Distributed by Smoking Mirror Productions, 215 West 79th Street #4A, New York, NY 10024; 212 721 9819
Produced by Janusz Skalkowski
Directed by Tomasz Magierski
DVD, color, 75 min.
Sr. High-General Adult
Animation, Holocaust and Genocide Studies, Jewish Studies, World War II
Reviewed by Mary Northrup, Metropolitan Community College-Maple Woods, Kansas City, Missouri
Date Entered: 6/25/2012
For fans of “the story behind the story,” this film will appeal. Yoram Gross, the creator of the popular Australian animated series Blinky Bill, relates the story of his life, especially the horrors of World War II. As a young Jewish boy in Poland during the war, he experienced relentless loss and deprivation. The film combines scenes in his present-day home Australia, and in Poland, where he travels to trace his past. His five grandchildren accompany him on his trip; their questions to him are natural in bringing out some of the details of his experiences. The obvious affection between grandfather and grandchildren brings an added dimension to the film.
Effective use is made of old photos and archival footage, interspersed with live action shots. Moving on to post-war, scenes from some of Gross’s first films provide a primer on beginning animation: with matches, newspaper, and wood puppets. All of these visual elements combine to keep the film moving and the viewer engaged.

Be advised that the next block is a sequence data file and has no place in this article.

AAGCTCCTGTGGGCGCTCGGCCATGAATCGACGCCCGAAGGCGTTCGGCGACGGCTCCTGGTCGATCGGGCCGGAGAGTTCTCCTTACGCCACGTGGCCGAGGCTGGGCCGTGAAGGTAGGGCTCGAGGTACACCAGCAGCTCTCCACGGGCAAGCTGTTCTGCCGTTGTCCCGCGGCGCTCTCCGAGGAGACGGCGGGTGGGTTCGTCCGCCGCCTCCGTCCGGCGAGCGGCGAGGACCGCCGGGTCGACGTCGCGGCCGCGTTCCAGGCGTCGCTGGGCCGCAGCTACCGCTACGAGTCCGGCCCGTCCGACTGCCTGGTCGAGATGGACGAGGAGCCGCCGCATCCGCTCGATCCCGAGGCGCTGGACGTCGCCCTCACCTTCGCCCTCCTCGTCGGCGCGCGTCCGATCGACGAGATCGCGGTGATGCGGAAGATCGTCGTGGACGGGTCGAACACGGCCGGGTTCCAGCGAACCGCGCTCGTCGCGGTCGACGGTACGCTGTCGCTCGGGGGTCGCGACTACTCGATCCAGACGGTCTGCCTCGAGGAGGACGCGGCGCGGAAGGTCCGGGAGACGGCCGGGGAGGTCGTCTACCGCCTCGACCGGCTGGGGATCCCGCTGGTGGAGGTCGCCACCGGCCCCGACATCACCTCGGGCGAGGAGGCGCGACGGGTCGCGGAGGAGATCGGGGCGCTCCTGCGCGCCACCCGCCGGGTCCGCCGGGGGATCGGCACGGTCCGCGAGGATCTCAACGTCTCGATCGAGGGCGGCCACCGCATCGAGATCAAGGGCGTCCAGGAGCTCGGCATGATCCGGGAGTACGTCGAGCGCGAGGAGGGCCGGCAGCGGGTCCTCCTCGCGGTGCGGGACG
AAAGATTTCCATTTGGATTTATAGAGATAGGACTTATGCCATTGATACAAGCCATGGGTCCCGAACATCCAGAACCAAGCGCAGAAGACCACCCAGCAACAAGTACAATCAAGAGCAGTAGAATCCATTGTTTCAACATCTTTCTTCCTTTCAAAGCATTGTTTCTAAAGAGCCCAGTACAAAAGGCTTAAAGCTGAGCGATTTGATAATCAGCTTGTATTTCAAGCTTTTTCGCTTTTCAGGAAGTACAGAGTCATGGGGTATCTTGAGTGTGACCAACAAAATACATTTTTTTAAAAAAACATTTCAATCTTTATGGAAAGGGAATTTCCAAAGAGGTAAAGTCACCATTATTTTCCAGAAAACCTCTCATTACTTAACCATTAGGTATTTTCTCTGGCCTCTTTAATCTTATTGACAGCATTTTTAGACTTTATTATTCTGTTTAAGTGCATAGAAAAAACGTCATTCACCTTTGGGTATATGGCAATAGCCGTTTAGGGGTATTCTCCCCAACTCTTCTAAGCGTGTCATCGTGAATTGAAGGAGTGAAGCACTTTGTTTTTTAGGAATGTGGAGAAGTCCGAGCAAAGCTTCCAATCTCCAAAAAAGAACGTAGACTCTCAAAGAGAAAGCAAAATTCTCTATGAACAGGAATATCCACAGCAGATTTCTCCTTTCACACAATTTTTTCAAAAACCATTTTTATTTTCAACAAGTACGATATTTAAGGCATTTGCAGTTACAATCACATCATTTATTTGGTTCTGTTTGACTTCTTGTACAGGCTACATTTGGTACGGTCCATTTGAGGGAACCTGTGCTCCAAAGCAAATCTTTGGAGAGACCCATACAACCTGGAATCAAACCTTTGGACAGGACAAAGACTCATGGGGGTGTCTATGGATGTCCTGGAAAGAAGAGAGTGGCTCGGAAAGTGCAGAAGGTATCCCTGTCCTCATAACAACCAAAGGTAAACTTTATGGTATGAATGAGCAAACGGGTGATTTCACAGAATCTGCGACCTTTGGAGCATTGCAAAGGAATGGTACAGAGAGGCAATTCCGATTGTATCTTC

Background music by Guy Gross, the son of Yoram, is an added plus. The sound quality is professional. Much of the film is in Polish, with English subtitles, as Gross is being interviewed or speaking to people in Poland. This adds much to the authenticity of the film and the feeling of being there with him in a foreign country.
As Gross relates his childhood experiences – his narrow escapes, how he had to hide, the loss of family members, the unspeakable cruelties of war – his spirit shines through. He is revisiting for himself, but also to share with his grandchildren. How he took these life experiences and used them in the Blinky series is fascinating. It is telling that he and his wife, who had settled in Israel after the war, decided to leave in the mid-1960s when conflicts broke out so that their two-year-old son would not have to experience war.
The moving story, the family involvement, the personal development of an artist: all come together in this film. Even if American audiences are not familiar with Blinky or Yoram Gross, this film is an opportunity to meet them and to marvel at the triumph of art and family over war. An excellent choice for a public library DVD collection, Blinky & Me would also be an effective learning experience for high school or college students studying the Holocaust or art, especially animation.